You are hereMagazines 1990-1999 / Managing Money
By TOM SOTER
from MEN'S FITNESS
Normally, Andy doesn’t think a lot about money. “I’m penny wise and pound foolish,” he observes. “You know, I’ll use a coupon that will save me 20 cents to buy cat litter but then I’ll spend 100 dollars on computer software that I don’t need.”
But Andy is worrying more and more about money these days. He’s about to be married and fears spending may become an issue with his future wife. “I’ve read stories about people fighting over it,” he says. “So I think I have to be more measured. I mean, we’ve talked about money. It’s much more of an emotional issue with her. She’s more careful, probably because her parents argued a lot about money. She’s always worried about not having enough.”
Andy’s situation is not unique. New York City psychoanalyst Austin Galvin points to one couple he counsels. Things were so good that they began living together. After a while, however, they began fighting – about money. “She would ask him why the utility bill was so high,” Galvin recalls. “He’d say he liked to take long, hot showers and shave. She’d say, ‘You spend too much money.’ He said she was too miserly.”
The best things in life may be free, but for many couples, you can keep them for the birds and bees. Money is what many people want – and fight over. “Money issues are becoming more and important than they once were,” observes Allen Elkin, a New York-based psychologist and director of the Stress Management Counseling Center. “With downsizing and mergers, there is more of a sense of financial insecurity in the air. In the old days, grandfather kept his job for 20 years. Now there’s more uncertainty. With that comes a lot of anxiety.”
But how much of that is a legitimate concern over a tough economy – and how much a symbolic battle over power, control, and other psychological issues?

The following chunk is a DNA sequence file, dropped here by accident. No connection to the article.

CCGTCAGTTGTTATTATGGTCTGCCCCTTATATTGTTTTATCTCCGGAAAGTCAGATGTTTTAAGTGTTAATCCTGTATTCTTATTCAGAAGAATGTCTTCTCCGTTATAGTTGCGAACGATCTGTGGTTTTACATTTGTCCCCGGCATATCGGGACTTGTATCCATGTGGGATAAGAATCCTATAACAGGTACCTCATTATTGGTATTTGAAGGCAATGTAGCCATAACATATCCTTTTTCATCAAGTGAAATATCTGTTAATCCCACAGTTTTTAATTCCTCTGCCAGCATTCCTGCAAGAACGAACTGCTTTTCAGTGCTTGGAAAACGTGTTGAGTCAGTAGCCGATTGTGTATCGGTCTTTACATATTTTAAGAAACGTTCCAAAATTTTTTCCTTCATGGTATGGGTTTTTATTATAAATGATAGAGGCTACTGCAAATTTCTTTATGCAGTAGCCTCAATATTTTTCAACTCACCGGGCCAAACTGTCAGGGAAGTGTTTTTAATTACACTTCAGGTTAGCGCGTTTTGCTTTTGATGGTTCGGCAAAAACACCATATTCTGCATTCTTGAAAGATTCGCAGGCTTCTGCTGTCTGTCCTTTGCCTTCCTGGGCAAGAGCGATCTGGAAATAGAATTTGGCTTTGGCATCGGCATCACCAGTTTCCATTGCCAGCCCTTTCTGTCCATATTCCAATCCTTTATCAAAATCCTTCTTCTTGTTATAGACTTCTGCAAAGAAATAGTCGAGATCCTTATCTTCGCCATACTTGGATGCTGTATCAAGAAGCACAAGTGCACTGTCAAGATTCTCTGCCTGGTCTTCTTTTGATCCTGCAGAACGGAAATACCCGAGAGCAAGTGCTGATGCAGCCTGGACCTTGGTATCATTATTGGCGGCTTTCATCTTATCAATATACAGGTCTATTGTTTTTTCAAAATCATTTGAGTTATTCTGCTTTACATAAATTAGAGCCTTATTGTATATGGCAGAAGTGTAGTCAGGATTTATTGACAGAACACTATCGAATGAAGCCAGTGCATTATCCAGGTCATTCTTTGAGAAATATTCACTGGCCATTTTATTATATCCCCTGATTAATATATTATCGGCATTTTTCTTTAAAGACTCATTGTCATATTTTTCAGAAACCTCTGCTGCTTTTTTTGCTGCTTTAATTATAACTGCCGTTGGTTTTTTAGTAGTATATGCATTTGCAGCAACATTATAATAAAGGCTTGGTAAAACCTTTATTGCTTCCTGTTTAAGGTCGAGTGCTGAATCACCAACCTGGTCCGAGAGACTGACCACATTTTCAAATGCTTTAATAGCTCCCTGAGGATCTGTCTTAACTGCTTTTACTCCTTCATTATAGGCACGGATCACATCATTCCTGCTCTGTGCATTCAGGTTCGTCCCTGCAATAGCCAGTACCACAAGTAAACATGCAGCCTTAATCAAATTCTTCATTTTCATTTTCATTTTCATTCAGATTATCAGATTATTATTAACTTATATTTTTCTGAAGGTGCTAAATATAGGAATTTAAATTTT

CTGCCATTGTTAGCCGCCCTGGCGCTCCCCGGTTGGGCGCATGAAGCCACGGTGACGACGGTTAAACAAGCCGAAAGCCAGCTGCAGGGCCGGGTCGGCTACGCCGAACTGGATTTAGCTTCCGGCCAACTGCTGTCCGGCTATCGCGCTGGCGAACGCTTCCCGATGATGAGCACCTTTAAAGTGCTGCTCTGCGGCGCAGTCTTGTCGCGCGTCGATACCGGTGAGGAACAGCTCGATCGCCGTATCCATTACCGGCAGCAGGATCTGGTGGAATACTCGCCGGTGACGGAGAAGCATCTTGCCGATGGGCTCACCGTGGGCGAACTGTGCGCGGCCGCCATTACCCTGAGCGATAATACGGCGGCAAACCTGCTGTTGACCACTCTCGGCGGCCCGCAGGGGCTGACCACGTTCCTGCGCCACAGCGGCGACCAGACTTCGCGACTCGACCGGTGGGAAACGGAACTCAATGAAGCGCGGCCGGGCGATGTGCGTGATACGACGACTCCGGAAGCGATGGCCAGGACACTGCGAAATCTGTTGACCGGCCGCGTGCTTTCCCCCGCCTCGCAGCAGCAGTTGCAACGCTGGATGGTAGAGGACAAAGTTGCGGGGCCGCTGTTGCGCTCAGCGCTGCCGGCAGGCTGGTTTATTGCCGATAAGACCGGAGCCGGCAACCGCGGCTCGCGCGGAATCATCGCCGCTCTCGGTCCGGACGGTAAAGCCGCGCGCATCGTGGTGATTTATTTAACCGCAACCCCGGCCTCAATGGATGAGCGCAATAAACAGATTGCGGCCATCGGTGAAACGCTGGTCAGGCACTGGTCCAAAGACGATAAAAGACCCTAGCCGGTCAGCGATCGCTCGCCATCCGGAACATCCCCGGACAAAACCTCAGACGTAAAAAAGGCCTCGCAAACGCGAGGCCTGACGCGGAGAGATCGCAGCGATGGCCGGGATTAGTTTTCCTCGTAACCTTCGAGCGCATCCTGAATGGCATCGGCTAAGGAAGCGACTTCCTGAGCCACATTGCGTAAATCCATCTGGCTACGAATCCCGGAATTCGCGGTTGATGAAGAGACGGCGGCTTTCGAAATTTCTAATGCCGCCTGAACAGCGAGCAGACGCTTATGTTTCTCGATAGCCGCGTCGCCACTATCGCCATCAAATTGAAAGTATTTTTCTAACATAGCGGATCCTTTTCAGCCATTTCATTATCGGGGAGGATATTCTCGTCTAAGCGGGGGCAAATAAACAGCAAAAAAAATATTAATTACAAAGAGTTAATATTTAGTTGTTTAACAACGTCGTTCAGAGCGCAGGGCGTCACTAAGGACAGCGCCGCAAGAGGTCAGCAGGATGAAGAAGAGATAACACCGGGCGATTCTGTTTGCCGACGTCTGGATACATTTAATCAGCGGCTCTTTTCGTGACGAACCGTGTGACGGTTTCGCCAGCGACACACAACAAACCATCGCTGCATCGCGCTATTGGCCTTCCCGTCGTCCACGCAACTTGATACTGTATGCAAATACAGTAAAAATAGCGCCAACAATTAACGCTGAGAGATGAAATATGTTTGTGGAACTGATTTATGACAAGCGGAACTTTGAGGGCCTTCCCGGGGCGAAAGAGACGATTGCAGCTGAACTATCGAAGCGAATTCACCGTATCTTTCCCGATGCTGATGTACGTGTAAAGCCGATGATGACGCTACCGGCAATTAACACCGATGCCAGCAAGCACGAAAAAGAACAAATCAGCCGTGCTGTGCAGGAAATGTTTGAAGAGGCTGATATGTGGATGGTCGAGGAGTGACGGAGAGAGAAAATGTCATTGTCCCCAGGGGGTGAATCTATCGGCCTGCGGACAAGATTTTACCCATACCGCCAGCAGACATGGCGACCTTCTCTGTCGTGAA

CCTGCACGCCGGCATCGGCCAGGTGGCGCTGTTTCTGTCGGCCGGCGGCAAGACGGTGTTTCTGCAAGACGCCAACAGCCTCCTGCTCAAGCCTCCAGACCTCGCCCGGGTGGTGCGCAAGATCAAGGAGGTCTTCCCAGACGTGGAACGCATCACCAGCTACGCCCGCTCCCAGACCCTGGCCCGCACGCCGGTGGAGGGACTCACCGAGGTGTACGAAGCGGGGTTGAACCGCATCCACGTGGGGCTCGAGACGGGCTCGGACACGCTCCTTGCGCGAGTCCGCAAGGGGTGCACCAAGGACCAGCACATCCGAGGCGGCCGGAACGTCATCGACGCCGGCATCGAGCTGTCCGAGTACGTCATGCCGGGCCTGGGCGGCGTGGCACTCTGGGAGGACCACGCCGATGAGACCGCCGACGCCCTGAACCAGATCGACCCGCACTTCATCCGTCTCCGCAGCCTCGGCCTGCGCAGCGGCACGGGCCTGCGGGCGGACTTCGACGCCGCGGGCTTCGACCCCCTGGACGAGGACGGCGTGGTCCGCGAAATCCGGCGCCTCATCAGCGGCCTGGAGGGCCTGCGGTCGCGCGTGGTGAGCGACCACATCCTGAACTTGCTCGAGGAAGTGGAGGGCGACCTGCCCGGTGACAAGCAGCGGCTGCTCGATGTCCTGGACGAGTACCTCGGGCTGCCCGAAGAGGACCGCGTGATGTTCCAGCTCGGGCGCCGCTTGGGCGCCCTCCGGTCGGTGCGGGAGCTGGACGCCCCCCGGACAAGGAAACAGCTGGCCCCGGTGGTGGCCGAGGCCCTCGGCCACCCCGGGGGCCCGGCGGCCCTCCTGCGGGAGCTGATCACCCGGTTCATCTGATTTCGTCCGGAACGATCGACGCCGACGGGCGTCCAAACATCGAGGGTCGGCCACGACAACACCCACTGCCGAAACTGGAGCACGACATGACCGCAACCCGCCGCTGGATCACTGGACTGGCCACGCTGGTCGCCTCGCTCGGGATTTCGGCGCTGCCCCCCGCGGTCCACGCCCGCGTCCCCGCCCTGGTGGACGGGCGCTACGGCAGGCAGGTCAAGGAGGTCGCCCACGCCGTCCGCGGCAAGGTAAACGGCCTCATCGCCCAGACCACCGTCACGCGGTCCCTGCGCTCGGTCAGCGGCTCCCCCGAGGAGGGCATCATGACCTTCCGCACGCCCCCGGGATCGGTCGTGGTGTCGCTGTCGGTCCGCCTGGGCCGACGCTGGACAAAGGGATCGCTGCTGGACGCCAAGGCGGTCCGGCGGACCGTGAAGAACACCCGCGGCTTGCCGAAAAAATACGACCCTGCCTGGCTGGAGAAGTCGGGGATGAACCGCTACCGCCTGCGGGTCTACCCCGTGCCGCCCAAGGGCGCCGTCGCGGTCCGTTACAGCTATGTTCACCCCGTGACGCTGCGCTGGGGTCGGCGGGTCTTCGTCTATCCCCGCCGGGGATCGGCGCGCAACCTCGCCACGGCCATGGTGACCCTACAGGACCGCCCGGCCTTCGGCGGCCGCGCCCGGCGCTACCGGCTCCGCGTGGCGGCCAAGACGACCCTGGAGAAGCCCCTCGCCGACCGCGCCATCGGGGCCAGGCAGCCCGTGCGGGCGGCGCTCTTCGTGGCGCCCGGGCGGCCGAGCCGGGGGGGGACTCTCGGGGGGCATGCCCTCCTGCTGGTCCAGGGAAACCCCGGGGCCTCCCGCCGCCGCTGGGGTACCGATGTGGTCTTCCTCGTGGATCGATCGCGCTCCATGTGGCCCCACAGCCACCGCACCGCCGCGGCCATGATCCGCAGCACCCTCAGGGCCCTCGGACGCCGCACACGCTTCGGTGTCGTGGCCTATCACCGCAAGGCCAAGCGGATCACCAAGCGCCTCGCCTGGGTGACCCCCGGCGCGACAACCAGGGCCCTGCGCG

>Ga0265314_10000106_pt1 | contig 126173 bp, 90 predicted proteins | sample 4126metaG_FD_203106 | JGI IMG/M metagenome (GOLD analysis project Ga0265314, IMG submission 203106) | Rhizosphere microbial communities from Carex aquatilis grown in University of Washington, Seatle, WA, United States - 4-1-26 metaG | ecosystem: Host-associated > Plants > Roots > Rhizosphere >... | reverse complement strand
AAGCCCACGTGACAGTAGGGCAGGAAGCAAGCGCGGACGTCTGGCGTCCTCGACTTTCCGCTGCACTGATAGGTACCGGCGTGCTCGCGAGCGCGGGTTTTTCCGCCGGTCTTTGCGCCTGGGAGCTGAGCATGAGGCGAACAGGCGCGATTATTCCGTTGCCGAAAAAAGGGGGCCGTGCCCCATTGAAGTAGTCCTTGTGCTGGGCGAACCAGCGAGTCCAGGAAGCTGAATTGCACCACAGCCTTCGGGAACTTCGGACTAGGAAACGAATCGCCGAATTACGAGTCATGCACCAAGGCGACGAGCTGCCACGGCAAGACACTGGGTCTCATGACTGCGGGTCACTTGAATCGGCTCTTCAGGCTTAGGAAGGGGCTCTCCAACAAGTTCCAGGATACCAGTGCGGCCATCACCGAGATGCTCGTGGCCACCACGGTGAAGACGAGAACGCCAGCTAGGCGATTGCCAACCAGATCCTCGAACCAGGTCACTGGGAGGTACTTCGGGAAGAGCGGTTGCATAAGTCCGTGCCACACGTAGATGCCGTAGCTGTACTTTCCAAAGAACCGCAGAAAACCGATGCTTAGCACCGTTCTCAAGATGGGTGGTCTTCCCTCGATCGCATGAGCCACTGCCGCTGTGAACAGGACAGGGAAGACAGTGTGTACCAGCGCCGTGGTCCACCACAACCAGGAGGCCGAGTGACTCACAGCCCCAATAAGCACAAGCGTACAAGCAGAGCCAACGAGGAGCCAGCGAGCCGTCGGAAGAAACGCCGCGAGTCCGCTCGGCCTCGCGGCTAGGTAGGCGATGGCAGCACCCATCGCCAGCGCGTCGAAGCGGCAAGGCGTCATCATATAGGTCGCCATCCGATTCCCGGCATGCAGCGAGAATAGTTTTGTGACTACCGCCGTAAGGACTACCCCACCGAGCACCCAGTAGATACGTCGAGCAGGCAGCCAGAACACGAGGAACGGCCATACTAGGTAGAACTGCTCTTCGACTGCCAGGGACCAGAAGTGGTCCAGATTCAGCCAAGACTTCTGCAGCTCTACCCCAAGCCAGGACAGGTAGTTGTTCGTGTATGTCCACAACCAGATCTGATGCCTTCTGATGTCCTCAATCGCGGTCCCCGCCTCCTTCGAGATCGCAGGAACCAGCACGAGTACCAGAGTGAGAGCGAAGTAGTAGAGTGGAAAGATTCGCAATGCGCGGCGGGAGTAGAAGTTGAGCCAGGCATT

Dollars and Sense of Worth
When men and women begin dating, money is the topic no one discusses but everyone thinks about – at least unconsciously. “We are often attracted to another person because we perceive – perhaps not consciously – that the other person has an attribute we lack to make ourselves whole,” explains Elayne Savage, a psychologist in Berkeley, California. The differing styles may complement each other since one person spends freely, while the other is frugal. But these same qualities can become points of contention when tensions rise about other things.
There are legitimate issues of finance, of course. If you are not balancing your books, there should be discussions. But what are the real issues in a budgeting mess? “When money comes up, find out what you’re really talking about,” suggests Brigitte Lifschitz, a New York City social worker. “In general, the problem usually goes beyond just money.”
For most, cash concerns are defined in childhood. Those who grew up without a lot often have a different perspective than those who did, which can create tension. “Some people have the philosophy that you don’t spend on yourself, that money should be saved or spent on important things,” Elkin says. “As opposed to the idea that you can’t take it with you, so spend it while you can.”
“Our belief system is developed when we’re growing up. It’s important to look at the original context,” adds Savage. “Maybe a major wage earner in the family lost money suddenly and everything changed: they never had enough food or clothing. I have one client who, no matter how much money she makes, has to have $1,000 in a drawer. It’s for psychological security.”
Money often represents control. Lifschitz cites a couple in its mid-30s: “If she doesn’t earn a living, she feels she has less power in the relationship. She feels like a child who has to ask permission to buy things. And even though he’s earning a very good living, he has had large debts from his own schooling, so he feels they must be careful. They come into conflict when she wants to buy clothing he thinks is extravagant. They fight; she might back down and resent it, or she might go out and buy it anyway.”
Money can also be a symbol of something lacking in the relationship. For example, if one person is tight-fisted financially, Savage notes, “it could mean they are a withholding person. So they might withhold other things, like emotions.”